FIG. 3 illustrates the sensing means 30 in greater detail while FIG. 4 illustrates the air motor 50 in greater detail. Sensing means 30 comprises a constant airflow regulator having a housing 31, a high-pressure regulator port 32, a low-pressure regulator port 34, an air supply port 38, an output pressure port 40, and a regulator exhaust port 42 contained therein. A diaphragm 36 is provided within the housing 31. The diaphragm 36 is connected between a seat 39 and a tension spring 44. The tension in spring 44 may be adjusted by utilizing an adjustment screw 48 and an adjustment spring 46. The constant airflow regulator 30 is a constant waste instrument having a constant output bleed through output pressure port 40. When controlling at its set point, determined by the tension in spring 44, the nozzle 37 leaks air through output pressure port 40 at a rate which maintains a predetermined pressure in the control line that is connected to output pressure port 40. Referring to FIG. 2, this would be control line 29.
A constant air supply is inserted into the constant air volume regulator 30 through air supply port 38. Air leakage from the nozzle is expelled from the constant air volume regulator 30 through regulator exhaust port 42. The airflow to be sensed is introduced into the constant airflow regulator 30 through high-pressure regulator port 32 and low-pressure regulator port 34. It can clearly be seen from FIG. 2 that the high-pressure regulator port 32 senses the total pressure head of the airflow through a small tube 23 pointed upstream in the airline 11 and the low pressure regulator port 34 senses the static pressure in the airline 11. When the force of the tension of the spring 44 and the static pressure sensed by the low-pressure regulator port 34 equals the total pressure sensed by the high-pressure regulator port 32, a predetermined pressure is maintained in the control line 29. When there is a change in the velocity pressure of the airflow in the airline 11, there will be a change in the differential between the total pressure and the static pressure, thus causing a mismatch in the initial balance between the pressure sensed by the high pressure regulator port 32 and the combined forces represented by the pressure sensed by the low pressure regulator port 34 and the tension force in the spring 44. Assuming that the dynamic pressure has increased, the sensing pressure sensed through high-pressure sensing port 32 increases above the set point, the diaphragm 36 moves the seat 39 closer to the nozzle 37 that is connected to output pressure port 40. This reduces the leakage and increases the control pressure in output pressure port 40. Assuming that the total pressure has decreased, the sensing pressure sensed through the high-pressure sensing port 32 decreases below the set point, seat 39 moves away from nozzle 37, increasing the leakage through output pressure port 40 and decreasing the control pressure. The adjustment screw 48 changes the force exerted on diaphragm 36 by tension spring 44. When turned counterclockwise, the force is increased. A greater sensing pressure is required to move diaphragm 36 and seat 39 toward nozzle 37 and the set point is therefore increased.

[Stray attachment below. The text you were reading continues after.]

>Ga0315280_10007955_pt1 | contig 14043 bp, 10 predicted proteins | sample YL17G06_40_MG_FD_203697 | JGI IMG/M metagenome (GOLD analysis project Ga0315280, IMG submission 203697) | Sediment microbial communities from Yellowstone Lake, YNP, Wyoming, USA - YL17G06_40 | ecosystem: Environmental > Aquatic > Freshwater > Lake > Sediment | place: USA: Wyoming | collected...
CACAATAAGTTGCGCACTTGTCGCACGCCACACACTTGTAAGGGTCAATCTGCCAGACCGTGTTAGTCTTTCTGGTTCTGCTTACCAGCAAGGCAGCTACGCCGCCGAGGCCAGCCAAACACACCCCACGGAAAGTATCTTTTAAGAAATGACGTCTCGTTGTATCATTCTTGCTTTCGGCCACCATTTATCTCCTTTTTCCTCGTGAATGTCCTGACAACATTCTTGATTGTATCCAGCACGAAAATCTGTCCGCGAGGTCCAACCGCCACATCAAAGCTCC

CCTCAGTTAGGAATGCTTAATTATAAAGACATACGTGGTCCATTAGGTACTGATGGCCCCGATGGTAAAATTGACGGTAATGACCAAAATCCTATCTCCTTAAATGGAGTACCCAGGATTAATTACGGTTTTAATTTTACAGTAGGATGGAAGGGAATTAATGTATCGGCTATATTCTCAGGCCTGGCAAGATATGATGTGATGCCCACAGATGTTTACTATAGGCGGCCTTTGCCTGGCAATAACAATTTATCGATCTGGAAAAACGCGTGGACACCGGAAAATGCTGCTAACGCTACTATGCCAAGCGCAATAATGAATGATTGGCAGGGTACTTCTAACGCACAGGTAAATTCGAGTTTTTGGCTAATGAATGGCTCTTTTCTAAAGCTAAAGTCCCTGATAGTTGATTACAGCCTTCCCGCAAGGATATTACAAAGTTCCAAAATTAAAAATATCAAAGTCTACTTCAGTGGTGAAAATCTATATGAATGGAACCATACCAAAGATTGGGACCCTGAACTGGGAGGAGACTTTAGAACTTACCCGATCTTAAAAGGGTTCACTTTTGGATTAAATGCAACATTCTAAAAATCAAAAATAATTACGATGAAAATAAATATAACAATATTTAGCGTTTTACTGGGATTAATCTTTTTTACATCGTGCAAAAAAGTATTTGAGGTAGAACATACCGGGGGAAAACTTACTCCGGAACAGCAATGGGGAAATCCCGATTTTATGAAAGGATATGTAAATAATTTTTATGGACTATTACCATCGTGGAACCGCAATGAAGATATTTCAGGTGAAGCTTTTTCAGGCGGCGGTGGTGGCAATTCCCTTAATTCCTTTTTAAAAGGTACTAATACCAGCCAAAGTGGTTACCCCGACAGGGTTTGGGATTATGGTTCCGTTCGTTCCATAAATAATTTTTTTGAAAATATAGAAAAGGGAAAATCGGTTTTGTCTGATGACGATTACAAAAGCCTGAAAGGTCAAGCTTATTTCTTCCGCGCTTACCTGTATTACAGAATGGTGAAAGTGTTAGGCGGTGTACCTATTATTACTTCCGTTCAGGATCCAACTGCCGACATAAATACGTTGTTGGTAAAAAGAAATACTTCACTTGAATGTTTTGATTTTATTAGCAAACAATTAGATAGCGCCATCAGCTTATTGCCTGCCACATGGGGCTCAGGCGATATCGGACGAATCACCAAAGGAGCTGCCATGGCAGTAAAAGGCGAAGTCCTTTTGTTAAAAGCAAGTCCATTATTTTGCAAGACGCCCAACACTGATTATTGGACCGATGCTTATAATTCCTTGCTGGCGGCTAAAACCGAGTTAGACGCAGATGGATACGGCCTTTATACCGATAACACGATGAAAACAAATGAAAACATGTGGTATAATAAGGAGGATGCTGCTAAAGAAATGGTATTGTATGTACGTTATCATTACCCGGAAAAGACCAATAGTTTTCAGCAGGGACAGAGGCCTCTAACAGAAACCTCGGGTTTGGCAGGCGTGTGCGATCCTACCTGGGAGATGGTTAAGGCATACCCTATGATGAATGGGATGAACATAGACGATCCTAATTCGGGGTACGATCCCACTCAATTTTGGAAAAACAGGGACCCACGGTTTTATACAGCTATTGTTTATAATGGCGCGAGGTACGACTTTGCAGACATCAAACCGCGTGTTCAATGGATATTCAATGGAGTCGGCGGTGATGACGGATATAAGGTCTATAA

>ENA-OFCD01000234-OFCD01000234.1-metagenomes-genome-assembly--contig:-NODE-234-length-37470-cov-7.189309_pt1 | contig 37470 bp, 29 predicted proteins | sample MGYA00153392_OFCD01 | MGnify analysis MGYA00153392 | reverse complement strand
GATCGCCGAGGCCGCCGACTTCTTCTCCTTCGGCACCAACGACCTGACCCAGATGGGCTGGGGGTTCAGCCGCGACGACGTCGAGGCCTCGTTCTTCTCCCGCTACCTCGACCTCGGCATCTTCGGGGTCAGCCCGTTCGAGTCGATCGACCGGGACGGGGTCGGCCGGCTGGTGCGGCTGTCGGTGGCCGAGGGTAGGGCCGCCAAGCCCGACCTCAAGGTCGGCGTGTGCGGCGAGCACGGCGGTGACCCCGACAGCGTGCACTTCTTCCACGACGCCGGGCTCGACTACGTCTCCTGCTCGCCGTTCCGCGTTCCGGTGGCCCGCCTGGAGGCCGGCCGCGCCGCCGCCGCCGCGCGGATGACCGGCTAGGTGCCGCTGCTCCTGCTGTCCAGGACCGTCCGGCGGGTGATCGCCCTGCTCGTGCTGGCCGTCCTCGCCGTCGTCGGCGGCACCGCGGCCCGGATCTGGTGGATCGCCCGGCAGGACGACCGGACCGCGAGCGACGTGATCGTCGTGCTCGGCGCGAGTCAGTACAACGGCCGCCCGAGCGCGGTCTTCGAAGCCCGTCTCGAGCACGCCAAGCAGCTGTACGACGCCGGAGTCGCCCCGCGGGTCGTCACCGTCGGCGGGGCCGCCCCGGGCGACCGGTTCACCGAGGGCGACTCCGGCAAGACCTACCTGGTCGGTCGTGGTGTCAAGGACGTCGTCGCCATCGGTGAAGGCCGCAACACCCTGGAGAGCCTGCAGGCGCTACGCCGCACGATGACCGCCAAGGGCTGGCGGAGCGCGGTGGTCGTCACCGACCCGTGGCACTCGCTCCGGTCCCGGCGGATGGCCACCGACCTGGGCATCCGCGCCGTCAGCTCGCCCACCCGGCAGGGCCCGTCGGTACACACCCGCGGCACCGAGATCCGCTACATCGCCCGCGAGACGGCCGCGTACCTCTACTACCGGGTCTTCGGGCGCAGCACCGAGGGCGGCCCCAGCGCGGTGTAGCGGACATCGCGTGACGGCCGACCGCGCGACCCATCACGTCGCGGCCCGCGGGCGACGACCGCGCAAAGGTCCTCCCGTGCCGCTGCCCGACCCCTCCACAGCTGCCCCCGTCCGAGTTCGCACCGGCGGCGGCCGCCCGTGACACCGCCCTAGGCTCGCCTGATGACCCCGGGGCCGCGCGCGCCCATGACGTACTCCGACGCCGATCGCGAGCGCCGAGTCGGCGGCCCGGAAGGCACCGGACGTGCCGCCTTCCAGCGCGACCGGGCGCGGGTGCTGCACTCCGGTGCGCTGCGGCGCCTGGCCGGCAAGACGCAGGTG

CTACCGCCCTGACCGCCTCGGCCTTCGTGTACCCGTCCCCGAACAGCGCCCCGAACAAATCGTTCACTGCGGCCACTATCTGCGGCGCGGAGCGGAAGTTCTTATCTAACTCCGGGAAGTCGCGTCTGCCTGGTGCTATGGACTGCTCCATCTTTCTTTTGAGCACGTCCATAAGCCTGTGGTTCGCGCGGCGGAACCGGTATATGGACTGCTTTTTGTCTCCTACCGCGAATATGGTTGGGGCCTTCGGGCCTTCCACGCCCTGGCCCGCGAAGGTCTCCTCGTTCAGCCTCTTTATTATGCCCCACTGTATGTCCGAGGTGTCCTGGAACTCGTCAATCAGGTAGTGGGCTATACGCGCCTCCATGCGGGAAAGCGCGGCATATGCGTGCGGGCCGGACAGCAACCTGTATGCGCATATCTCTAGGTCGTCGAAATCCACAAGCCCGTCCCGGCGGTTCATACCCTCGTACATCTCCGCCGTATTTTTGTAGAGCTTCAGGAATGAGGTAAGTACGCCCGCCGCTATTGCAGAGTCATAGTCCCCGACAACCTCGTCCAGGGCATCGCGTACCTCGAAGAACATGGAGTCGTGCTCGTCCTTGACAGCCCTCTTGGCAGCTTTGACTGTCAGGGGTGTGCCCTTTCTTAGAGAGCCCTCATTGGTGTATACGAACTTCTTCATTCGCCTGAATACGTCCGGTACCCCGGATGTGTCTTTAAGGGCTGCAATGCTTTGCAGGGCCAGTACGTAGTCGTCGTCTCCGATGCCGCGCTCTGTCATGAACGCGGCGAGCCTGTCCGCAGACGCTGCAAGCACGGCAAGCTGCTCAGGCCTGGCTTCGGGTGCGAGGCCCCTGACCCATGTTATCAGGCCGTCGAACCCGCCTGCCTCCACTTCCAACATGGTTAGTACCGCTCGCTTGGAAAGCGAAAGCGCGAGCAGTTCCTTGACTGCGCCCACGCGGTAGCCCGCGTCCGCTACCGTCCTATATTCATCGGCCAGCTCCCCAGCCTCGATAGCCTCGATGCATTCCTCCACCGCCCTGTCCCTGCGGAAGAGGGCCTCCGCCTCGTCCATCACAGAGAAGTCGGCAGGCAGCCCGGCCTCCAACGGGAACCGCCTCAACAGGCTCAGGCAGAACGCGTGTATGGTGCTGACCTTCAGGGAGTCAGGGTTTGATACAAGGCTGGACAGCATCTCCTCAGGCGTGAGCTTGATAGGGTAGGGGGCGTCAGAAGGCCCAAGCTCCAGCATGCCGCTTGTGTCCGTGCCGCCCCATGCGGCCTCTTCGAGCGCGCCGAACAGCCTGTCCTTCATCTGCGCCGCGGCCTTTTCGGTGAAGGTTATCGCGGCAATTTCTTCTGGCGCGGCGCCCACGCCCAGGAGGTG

Referring now to FIG. 4, air motor 50 is shown in greater detail. Air motor 50 comprises a housing 51, an air pressure input port 52, a diaphragm 54, and an input chamber 56. Diaphragm 54 is an engagement with a spring 60 and a motor shaft 64. As air pressure is applied to the diaphragm through air pressure input port 52, the diaphragm presses against spring 60 thereby overcoming the tension of the spring and advances motor shaft 64. As pressure increases, the motor shaft advances and as pressure decreases, tension in the spring returns the motor shaft to its original position. Now, again referring to FIG. 2, taken in conjunction with FIGS. 3 and 4, the operation of automatic airflow regulator 20 will be explained. The automatic airflow regulator 20 is installed in the airline 11 of a transmission loop of a pneumatic tube system. The principle of operation is to utilize the velocity pressure of airflow to control the compensating moveable control means 70. This principle replaces the conventionally used fixed restrictor within the airline and allows a constant total level of restriction so as to maintain a preset volume of air in a given air circuit. This level is maintained even though a variety of loads or carriers or obstructions may be encountered.